Asteroid day leaves an impact
More than 180 years ago, the skies above Tasmania were illuminated by a sight which caused consternation.
On March 10, 1843, the Courier Newspaper reported that, "[T]he inhabitants of Van Diemen's Land ... were astonished on Saturday evening last, soon after sunset, by the phenomenon of a brilliant streak of light, extending several degrees upwards in the western portion of the horizon, for the sudden and beautiful appearance of which everyone was at a loss to conjecture."
Now designated C/1843 D1, the Great Comet of 1843 was rare in that it was bright enough to be visible to the naked eye — the vast majority of comets pass through the solar system inconspicuously and are only observed by astronomers.
With an estimated orbital period of between 600 and 800 years, C/1843 D1 is suspected to be a member of the Kreutz Sungrazers, a family of comets which include the Great Comet of 1882 and Comet Ikeya-Seki, which was first observed in 1965.
The Colonial Times Newspaper of March 14, 1843 reported that: "[M]any people will not believe that it is a comet, the principal reason being this — that if a comet were so close to the earth as this meteor evidently is, we should stand a very good chance of being well roasted."
Captain Walter Synnot was so awestruck by the sight of the Great Comet of 1843, that he painted its appearance over Launceston's Cataract Gorge in a work held by the Allport Library and Museum of Fine Arts.
The Great Comet of 1843 is not Tasmania's only encounter with extraterrestrial space objects.
In 1972, geologist Ramsay Ford discovered a 1.2km-wide suspected meteorite crater in the FranklinGordon Wild Rivers National Park on Tasmania's West Coast.
Ford had been searching for the origins of 'Darwin Glass', an unusual glass material which had been collected over a 410 square kilometre area of the State.
Darwin Glass is suspected to have been formed in the fiery hot temperatures generated by the impact of a meteorite 820,000 years ago.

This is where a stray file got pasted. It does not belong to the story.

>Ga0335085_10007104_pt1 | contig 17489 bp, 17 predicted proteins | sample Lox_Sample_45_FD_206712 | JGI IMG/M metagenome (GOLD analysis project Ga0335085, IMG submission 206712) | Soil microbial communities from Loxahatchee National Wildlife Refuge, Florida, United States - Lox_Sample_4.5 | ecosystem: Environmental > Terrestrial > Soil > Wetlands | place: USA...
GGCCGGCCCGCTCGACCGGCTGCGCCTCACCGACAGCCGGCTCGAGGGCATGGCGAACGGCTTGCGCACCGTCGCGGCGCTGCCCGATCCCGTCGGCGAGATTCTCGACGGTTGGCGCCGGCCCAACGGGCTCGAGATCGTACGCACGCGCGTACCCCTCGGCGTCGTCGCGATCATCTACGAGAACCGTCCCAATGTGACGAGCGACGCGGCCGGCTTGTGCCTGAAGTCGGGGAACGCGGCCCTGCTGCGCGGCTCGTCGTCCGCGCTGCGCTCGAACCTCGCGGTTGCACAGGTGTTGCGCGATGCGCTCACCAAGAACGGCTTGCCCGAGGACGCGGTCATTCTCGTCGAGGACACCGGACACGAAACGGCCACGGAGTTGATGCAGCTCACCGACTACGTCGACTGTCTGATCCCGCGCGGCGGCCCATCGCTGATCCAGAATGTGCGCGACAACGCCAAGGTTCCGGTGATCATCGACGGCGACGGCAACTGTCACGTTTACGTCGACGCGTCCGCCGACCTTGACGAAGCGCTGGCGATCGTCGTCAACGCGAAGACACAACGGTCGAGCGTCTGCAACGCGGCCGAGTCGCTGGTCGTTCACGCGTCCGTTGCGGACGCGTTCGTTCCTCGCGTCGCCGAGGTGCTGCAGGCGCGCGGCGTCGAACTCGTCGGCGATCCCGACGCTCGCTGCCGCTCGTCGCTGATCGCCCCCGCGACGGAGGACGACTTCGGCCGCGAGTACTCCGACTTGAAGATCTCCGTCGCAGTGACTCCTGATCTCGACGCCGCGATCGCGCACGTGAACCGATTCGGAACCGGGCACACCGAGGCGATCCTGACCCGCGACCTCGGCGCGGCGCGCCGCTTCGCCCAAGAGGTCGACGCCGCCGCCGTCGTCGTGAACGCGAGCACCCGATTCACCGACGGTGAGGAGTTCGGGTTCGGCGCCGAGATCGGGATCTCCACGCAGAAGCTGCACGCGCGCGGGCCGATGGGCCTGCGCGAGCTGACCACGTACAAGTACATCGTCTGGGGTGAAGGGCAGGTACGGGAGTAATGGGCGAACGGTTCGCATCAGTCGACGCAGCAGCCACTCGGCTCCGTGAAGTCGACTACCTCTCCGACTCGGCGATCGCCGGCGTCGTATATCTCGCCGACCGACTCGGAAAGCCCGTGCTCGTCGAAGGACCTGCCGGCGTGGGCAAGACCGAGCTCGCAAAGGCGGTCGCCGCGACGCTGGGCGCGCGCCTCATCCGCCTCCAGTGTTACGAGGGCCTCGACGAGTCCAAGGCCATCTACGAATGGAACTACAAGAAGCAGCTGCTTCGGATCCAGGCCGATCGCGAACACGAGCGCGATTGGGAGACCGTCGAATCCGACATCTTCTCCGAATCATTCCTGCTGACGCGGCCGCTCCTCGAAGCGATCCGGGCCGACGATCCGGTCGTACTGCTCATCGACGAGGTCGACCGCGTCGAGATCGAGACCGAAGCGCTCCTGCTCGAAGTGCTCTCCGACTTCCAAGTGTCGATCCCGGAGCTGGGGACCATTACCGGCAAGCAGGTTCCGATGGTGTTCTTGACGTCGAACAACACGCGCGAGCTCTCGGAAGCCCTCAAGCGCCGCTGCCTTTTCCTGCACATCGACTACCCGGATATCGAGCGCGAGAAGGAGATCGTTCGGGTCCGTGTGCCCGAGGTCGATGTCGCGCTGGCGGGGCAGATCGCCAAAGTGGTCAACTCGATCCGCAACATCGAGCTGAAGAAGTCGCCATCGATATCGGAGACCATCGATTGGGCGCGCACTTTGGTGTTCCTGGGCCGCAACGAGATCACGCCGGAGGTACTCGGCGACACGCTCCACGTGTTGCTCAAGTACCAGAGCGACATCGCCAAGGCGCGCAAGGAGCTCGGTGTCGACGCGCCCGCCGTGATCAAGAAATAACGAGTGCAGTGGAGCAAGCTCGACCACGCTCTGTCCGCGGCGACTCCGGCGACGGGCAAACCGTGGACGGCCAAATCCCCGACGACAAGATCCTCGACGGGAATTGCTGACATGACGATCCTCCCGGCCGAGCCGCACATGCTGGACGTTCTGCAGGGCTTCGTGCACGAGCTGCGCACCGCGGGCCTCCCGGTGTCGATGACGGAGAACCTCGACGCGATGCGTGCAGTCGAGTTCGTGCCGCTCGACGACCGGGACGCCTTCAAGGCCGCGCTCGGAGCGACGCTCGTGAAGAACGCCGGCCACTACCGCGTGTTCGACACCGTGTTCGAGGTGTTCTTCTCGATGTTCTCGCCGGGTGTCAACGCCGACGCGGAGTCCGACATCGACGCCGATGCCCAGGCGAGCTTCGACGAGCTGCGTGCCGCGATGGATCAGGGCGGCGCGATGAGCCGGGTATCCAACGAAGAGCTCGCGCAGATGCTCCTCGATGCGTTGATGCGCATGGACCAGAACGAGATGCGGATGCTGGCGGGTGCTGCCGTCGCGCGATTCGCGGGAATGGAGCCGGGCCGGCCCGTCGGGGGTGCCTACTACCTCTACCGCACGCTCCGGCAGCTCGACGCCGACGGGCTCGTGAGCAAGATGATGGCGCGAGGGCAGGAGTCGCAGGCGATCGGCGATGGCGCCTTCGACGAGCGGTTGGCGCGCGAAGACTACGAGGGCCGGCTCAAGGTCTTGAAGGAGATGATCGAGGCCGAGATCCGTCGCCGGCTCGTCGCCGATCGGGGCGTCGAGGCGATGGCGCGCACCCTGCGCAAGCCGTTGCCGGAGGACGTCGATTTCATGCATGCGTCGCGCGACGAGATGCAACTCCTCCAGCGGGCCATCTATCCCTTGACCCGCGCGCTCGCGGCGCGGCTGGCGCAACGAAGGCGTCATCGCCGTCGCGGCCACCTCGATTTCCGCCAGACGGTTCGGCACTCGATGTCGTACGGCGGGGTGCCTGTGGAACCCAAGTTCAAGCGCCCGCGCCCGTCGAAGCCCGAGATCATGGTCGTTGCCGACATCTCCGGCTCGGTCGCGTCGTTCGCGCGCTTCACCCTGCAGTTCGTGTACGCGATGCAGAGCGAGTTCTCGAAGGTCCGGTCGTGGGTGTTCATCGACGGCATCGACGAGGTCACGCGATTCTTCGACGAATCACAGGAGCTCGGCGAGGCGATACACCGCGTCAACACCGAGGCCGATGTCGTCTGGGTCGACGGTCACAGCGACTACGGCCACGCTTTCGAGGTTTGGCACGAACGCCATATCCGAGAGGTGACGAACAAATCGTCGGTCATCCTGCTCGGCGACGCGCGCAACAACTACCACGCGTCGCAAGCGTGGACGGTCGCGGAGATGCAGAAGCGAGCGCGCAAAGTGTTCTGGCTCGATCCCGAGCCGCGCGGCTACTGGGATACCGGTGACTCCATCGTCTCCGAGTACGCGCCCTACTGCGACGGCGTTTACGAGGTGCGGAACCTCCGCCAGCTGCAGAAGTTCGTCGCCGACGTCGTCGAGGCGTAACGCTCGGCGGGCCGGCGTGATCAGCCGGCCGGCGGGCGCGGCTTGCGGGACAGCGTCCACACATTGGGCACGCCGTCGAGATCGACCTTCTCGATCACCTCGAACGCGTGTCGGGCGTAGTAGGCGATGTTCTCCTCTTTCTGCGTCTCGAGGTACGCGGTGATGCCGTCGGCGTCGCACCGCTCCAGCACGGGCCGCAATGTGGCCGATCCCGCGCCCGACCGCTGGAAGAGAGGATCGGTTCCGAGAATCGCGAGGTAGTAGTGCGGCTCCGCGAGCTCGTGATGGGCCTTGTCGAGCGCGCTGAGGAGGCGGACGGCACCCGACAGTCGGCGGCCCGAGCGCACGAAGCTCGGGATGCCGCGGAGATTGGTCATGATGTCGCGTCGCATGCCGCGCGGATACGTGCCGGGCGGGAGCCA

Organic compounds from plants were trapped in the glass, which some scientists believe could be evidence in favour of panspermia — the theory that life can be distributed from planet to planet.
The Queen Victoria Museum and Art Gallery's Senior Planetarium Officer Chris Arkless said scientists estimated that up to 50,000 tonnes of extra-terrestrial material entered the earth's atmosphere each year.
"Most of this burns up in the atmosphere, but some material — estimated to be over 5000 tonnes per year — reaches the ground as meteorites.
"There are two main classes of objects that are the sources of what we see as meteors flashing across the sky. "
Comets — like the Great Comet of 1843 — are mostly composed of ice, gas and dust that orbit around the sun.
"Asteroids are more solid objects composed of rock and metals.
Both comets and asteroids are leftover from the formation of our solar system, and have had significant impacts to life on Earth such as seen in the Cretaceous - Paleogene extinction event that wiped out the dinosaurs 66 million years ago."
Today marks Asteroid Day, which is observed by the United Nations annually on June 30, and which is designed to educate the public on the risks of asteroid impacts.
Mr Arkless said the QVMAG's Southern Skies exhibition at the Launceston Planetarium contained samples of Darwin Glass and meteorites.
"Along with the long-running Southern Skies exhibition, the Queen Victoria Museum and Art Gallery is currently showing Australia in Space in the former Phenomena Factory area," Mr Arkless said.
"Australia in Space is a fantastic exhibition which explores the unique challenges and opportunities faced by humanity when it comes to operating in space.
"We're also currently upgrading software and hardware in the Launceston Planetarium, which will allow us to link with other Planetaria across Australia and the world, and which will bring some new experiences for people when the Planetarium re-opens to the public next week.
"No matter if you're interested in asteroids, rockets or telescopes the Queen Victoria Museum and Art Gallery has something for you, and I encourage people to come along and check out these wonderful exhibits."
Issued 30 June 2023.